When they hatch into butterflies, they live for about a week. They can be seen from the roadside along the Pacific Coast highway from northern San Luis Obispo county north into Monterey county and southern Santa Cruz. 

6. Black-footed Ferret

Black-footed ferret
Black-footed ferret

Scientific name: Mustela nigripes

Black-footed ferrets are popular small carnivores native to the Great Plains of the central United States and southern Canada. They lived as far south as central Texas and as far west as Phoenix.

Over 90% of the population was killed off after most of the prairie dogs were killed off in the Great Plains. These specialists are vulnerable to diseases and predation, such as sylvatic plague. 

7. Red Crossbill

Red crossbill
Red crossbill

Scientific name: Loxia curvirostra

The red crossbill is a songbird that lives in the spruce forests of northern North America. This finch has a special adaptation to make it easier to eat the seeds from cones: its upper and lower bills are crossed over in an intentional misalignment.

This allows them to pop open the bark on the edges of cones and get at the seeds. Almost all of this bird’s diet consists of conifer seeds, so its population and location throughout the year shifts as the production of spruce trees ebbs and flows.  

8. Ruby-throated Hummingbird

Ruby throated hummingbird
Ruby-throated Hummingbird | image by Kevin Winn via Flickr | CC BY-ND 2.0

Scientific name: Archilochus colubris 

The ruby-throated hummingbird is an extremely-specialized species of bird. Like all hummingbirds, they have the ability to fly backwards, hover, and conduct aerial acrobatics that other birds can’t do. They also have long bills with dextrous tongues to lap nectar out of flowers.

Luckily, ruby-throated hummingbirds have adapted well to human infrastructure and suburban development. They are a charismatic species that garners lots of support from bird enthusiasts. 

9. Florida Manatee

Florida manatee
Florida manatee | image by James St. John via Flickr | CC BY 2.0

Scientific name: Trichechus manatus latirostris

The Florida manatee is one of two subspecies of the North American manatee. It lives along the coasts of the southeastern United States, the Gulf Coast, and parts of the Caribbean. 

Scientists consider them specialists because they subsist solely on the aquatic grasses that grow in the shallows by the coasts. They eat seagrass, which is limited in places with high development. As a result, conservationists have created coastal preserves with intentional seagrass plantings.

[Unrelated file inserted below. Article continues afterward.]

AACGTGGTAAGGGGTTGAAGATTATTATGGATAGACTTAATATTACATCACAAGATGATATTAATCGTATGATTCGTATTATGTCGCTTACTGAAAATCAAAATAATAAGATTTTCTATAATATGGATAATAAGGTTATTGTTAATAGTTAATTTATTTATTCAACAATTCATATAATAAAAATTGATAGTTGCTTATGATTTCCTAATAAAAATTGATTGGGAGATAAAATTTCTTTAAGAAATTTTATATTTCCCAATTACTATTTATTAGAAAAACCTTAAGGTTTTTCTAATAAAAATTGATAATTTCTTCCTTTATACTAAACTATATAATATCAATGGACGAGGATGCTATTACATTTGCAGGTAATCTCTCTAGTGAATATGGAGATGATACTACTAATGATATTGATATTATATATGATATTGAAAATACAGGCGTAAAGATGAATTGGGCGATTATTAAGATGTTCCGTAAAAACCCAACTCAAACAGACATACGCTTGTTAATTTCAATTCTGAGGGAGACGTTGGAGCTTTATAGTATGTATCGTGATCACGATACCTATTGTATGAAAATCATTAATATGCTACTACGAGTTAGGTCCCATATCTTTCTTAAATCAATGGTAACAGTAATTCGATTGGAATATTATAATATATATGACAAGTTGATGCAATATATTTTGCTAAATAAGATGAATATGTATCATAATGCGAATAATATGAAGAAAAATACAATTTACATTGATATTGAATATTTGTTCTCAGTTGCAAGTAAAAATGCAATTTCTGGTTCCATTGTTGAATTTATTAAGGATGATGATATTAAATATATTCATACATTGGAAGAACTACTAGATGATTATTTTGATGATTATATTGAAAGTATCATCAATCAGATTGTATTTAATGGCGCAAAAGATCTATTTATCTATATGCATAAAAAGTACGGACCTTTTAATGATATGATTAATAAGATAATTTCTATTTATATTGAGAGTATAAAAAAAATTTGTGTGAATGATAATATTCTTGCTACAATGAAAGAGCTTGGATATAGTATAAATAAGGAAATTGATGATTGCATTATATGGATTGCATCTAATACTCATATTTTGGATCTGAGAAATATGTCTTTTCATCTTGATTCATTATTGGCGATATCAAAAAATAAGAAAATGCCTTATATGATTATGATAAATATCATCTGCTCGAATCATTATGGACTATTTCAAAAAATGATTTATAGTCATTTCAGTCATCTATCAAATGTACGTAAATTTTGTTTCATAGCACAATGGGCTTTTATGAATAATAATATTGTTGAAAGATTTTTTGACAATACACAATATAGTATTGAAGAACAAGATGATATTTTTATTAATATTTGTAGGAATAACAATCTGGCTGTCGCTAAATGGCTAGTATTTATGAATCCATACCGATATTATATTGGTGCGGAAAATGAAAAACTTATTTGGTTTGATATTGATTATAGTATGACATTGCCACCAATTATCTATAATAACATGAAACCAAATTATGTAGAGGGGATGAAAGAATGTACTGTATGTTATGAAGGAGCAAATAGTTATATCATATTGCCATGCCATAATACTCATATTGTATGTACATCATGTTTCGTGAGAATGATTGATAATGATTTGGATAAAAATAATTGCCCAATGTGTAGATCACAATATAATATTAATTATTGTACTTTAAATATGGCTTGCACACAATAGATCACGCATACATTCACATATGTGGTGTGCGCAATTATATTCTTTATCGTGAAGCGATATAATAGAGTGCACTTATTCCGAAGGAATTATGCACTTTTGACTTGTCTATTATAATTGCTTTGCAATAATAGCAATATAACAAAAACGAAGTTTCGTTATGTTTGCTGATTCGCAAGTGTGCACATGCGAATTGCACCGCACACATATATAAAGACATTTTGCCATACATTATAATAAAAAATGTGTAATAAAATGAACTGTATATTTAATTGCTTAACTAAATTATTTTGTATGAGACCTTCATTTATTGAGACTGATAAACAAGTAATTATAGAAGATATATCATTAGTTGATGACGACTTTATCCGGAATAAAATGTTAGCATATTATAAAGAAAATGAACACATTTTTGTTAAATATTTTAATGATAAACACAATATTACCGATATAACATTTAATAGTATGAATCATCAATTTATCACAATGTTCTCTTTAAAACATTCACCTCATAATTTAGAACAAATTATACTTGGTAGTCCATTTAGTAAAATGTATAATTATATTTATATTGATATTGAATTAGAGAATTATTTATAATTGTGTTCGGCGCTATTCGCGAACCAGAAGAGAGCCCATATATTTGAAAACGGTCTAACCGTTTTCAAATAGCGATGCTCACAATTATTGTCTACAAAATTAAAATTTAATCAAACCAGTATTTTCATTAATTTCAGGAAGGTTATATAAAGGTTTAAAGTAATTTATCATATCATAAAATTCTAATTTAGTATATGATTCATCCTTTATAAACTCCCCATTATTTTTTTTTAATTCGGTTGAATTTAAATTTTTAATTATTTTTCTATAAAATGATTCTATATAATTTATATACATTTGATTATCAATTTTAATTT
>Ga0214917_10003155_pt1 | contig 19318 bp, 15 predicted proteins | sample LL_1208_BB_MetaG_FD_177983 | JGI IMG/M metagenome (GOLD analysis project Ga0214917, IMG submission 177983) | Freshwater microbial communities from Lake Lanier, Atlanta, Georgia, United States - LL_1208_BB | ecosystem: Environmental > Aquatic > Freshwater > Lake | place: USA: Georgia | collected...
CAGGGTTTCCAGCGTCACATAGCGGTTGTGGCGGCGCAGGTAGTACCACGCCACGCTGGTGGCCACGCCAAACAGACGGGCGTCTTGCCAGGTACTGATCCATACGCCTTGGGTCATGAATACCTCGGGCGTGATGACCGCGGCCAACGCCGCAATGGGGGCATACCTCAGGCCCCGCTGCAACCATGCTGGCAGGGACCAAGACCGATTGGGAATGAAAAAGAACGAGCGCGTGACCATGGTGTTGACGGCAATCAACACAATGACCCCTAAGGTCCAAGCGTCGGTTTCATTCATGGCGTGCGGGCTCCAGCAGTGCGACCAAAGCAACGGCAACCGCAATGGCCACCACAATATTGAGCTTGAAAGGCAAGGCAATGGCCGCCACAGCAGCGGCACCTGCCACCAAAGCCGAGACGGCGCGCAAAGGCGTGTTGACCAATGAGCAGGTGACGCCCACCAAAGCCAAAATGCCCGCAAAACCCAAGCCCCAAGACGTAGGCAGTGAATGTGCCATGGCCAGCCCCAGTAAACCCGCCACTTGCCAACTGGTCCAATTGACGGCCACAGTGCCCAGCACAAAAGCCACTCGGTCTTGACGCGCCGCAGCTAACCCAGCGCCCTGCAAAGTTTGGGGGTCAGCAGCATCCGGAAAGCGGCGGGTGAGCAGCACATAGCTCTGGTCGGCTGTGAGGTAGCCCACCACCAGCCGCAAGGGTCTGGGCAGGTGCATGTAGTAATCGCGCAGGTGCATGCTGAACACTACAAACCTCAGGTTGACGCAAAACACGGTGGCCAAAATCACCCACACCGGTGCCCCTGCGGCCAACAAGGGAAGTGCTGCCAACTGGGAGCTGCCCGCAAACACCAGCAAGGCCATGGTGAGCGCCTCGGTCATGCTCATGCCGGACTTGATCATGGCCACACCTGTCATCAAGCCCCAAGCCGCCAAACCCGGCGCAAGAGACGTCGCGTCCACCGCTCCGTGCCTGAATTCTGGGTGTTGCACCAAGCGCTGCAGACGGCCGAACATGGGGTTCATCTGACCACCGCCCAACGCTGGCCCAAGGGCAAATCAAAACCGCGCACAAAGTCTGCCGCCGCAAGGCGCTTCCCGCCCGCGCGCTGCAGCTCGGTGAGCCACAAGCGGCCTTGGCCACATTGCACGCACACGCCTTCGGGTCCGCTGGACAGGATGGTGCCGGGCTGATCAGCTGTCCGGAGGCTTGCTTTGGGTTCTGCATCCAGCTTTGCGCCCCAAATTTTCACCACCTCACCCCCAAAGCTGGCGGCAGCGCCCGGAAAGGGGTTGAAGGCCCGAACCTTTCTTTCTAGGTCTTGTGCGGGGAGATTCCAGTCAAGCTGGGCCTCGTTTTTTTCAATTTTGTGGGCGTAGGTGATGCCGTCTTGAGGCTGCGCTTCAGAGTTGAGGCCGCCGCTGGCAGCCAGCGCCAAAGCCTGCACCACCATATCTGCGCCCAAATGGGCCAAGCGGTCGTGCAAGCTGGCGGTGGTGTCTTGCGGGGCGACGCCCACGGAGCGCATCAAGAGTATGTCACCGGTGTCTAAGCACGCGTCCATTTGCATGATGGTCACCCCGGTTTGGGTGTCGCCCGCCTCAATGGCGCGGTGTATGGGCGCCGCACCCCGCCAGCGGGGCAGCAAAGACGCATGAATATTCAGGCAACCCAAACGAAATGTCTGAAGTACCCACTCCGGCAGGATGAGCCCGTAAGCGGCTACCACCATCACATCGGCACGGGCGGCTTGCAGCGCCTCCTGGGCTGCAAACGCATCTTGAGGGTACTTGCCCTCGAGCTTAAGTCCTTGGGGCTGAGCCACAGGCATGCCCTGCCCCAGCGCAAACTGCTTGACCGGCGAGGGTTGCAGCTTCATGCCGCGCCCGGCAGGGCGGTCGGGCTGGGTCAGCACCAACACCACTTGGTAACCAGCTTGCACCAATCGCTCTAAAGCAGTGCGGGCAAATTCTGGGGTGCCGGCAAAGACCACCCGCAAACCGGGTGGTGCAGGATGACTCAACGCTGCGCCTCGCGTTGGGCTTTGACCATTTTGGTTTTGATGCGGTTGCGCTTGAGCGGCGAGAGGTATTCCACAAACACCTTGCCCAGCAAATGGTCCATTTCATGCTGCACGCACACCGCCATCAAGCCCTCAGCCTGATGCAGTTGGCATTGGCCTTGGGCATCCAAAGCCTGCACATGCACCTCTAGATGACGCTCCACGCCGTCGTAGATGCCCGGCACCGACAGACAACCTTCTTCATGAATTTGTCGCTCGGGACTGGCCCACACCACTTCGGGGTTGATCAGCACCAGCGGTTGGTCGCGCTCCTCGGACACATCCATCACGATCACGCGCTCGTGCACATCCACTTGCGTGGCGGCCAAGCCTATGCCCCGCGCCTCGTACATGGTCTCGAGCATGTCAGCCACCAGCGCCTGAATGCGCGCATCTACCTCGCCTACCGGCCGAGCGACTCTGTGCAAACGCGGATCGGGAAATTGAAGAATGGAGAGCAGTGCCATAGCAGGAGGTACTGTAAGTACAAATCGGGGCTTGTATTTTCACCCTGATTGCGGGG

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10. California Condor

California condor perching
California condor perching | image by Gregory “Slobirdr” Smith via Flickr | CC BY-SA 2.0

Scientific name: Gymnogyps californianus 

The California condor is one of two large vulture species that live in the Western Hemisphere. They’re critically endangered but the species has made major recovery efforts in the last twenty years. 

They now live in Southern California. Scientists consider them specialists because they lived solely along the Pacific Coast in the rocky crags at the top of mountains before they suffered from DDT poisoning. They eat carrion of large livestock and roadkill.    

11. Key Deer

Key Deer
Key Deer | image by Melissa McMasters via Flickr | CC BY 2.0

Scientific name: Odocoileus virginianus clavium

You’ll have the opportunity to see a key deer if you visit Big Pine Key in Florida. This deer lives solely in the Florida Keys island chain, where it dines on vegetation. It swims between the islets and islands, but the species’ home base is Big Pine Key. 

The habitat they dwell in on the islands include everything from wetlands to forests to pine rocklands. What limits their habitation is freshwater, which is most reliably found on Big Pine Key.   

12. Gopher Tortoise

Gopher Tortoise
A gopher Tortoise moving out

Scientific name: Gopherus polyphemus

Gopher tortoises are some of the most important animals in the longleaf pine ecosystem of the Southeastern United States. Along with being keystone species, gopher tortoises are also specialists. Their trademark trait is digging large burrows that other animals use after the tortoises vacate them. 

Unfortunately, gopher tortoises are vulnerable to habitat disturbances. Major destruction of the longleaf pine ecosystem by forestry efforts has resulted in fragmented habitat. Since gopher tortoises are slow-moving, mortality on roads is a major issue.

They are long-lived and can take about 20 years before they’re ready to reproduce. As a result, breeding programs with gopher tortoises can take a long time before results are visible. 

13. Island Fox 

Island fox by Caleb Putnam
Island fox by Caleb Putnam

Scientific name: Urocyon littoralis 

Six islands off the coast of southern California are home to the island fox. The Channel Islands chain is made up of eight islands, six of which are inhabited by the small carnivore.

Like many island-dwelling animals, it has adapted to life without many large predators. They are smaller than mainland foxes, have little fear of humans, and don’t have immune systems adapted to off-island diseases.